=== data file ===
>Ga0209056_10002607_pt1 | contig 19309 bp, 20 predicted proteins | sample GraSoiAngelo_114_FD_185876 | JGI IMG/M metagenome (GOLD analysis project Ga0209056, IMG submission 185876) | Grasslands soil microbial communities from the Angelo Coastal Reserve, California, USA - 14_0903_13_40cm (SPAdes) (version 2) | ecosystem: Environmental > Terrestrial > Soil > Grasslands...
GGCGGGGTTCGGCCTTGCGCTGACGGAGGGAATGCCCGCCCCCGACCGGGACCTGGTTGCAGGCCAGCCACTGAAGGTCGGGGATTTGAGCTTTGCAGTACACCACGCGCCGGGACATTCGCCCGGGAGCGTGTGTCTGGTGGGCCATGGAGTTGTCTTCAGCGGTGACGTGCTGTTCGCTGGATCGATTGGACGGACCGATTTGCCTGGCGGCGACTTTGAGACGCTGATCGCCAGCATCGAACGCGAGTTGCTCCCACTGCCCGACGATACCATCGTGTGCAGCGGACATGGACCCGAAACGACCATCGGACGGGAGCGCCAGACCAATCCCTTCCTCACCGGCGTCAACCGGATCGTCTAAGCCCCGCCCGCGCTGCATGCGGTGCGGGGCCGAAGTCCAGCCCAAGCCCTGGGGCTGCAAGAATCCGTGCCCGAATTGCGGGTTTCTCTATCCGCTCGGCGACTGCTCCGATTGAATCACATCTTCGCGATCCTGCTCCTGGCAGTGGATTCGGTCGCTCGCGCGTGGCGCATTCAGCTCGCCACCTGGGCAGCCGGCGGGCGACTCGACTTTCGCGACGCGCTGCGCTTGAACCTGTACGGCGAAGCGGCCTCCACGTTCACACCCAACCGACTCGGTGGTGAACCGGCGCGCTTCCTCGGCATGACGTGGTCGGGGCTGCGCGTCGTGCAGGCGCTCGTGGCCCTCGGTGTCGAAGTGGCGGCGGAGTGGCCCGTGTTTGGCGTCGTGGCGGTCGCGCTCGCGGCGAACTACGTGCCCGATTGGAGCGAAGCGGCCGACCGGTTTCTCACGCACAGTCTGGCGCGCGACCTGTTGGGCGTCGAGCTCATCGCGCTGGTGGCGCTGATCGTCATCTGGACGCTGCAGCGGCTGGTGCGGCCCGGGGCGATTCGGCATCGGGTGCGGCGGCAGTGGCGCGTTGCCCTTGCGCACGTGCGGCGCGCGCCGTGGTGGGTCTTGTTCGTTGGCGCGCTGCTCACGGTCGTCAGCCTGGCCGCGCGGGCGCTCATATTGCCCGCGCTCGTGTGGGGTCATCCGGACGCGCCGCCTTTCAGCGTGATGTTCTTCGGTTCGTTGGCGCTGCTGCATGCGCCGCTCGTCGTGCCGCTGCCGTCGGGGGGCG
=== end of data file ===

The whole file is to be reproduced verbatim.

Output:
>Ga0209056_10002607_pt1 | contig 19309 bp, 20 predicted proteins | sample GraSoiAngelo_114_FD_185876 | JGI IMG/M metagenome (GOLD analysis project Ga0209056, IMG submission 185876) | Grasslands soil microbial communities from the Angelo Coastal Reserve, California, USA - 14_0903_13_40cm (SPAdes) (version 2) | ecosystem: Environmental > Terrestrial > Soil > Grasslands...
GGCGGGGTTCGGCCTTGCGCTGACGGAGGGAATGCCCGCCCCCGACCGGGACCTGGTTGCAGGCCAGCCACTGAAGGTCGGGGATTTGAGCTTTGCAGTACACCACGCGCCGGGACATTCGCCCGGGAGCGTGTGTCTGGTGGGCCATGGAGTTGTCTTCAGCGGTGACGTGCTGTTCGCTGGATCGATTGGACGGACCGATTTGCCTGGCGGCGACTTTGAGACGCTGATCGCCAGCATCGAACGCGAGTTGCTCCCACTGCCCGACGATACCATCGTGTGCAGCGGACATGGACCCGAAACGACCATCGGACGGGAGCGCCAGACCAATCCCTTCCTCACCGGCGTCAACCGGATCGTCTAAGCCCCGCCCGCGCTGCATGCGGTGCGGGGCCGAAGTCCAGCCCAAGCCCTGGGGCTGCAAGAATCCGTGCCCGAATTGCGGGTTTCTCTATCCGCTCGGCGACTGCTCCGATTGAATCACATCTTCGCGATCCTGCTCCTGGCAGTGGATTCGGTCGCTCGCGCGTGGCGCATTCAGCTCGCCACCTGGGCAGCCGGCGGGCGACTCGACTTTCGCGACGCGCTGCGCTTGAACCTGTACGGCGAAGCGGCCTCCACGTTCACACCCAACCGACTCGGTGGTGAACCGGCGCGCTTCCTCGGCATGACGTGGTCGGGGCTGCGCGTCGTGCAGGCGCTCGTGGCCCTCGGTGTCGAAGTGGCGGCGGAGTGGCCCGTGTTTGGCGTCGTGGCGGTCGCGCTCGCGGCGAACTACGTGCCCGATTGGAGCGAAGCGGCCGACCGGTTTCTCACGCACAGTCTGGCGCGCGACCTGTTGGGCGTCGAGCTCATCGCGCTGGTGGCGCTGATCGTCATCTGGACGCTGCAGCGGCTGGTGCGGCCCGGGGCGATTCGGCATCGGGTGCGGCGGCAGTGGCGCGTTGCCCTTGCGCACGTGCGGCGCGCGCCGTGGTGGGTCTTGTTCGTTGGCGCGCTGCTCACGGTCGTCAGCCTGGCCGCGCGGGCGCTCATATTGCCCGCGCTCGTGTGGGGTCATCCGGACGCGCCGCCTTTCAGCGTGATGTTCTTCGGTTCGTTGGCGCTGCTGCATGCGCCGCTCGTCGTGCCGCTGCCGTCGGGGGGCG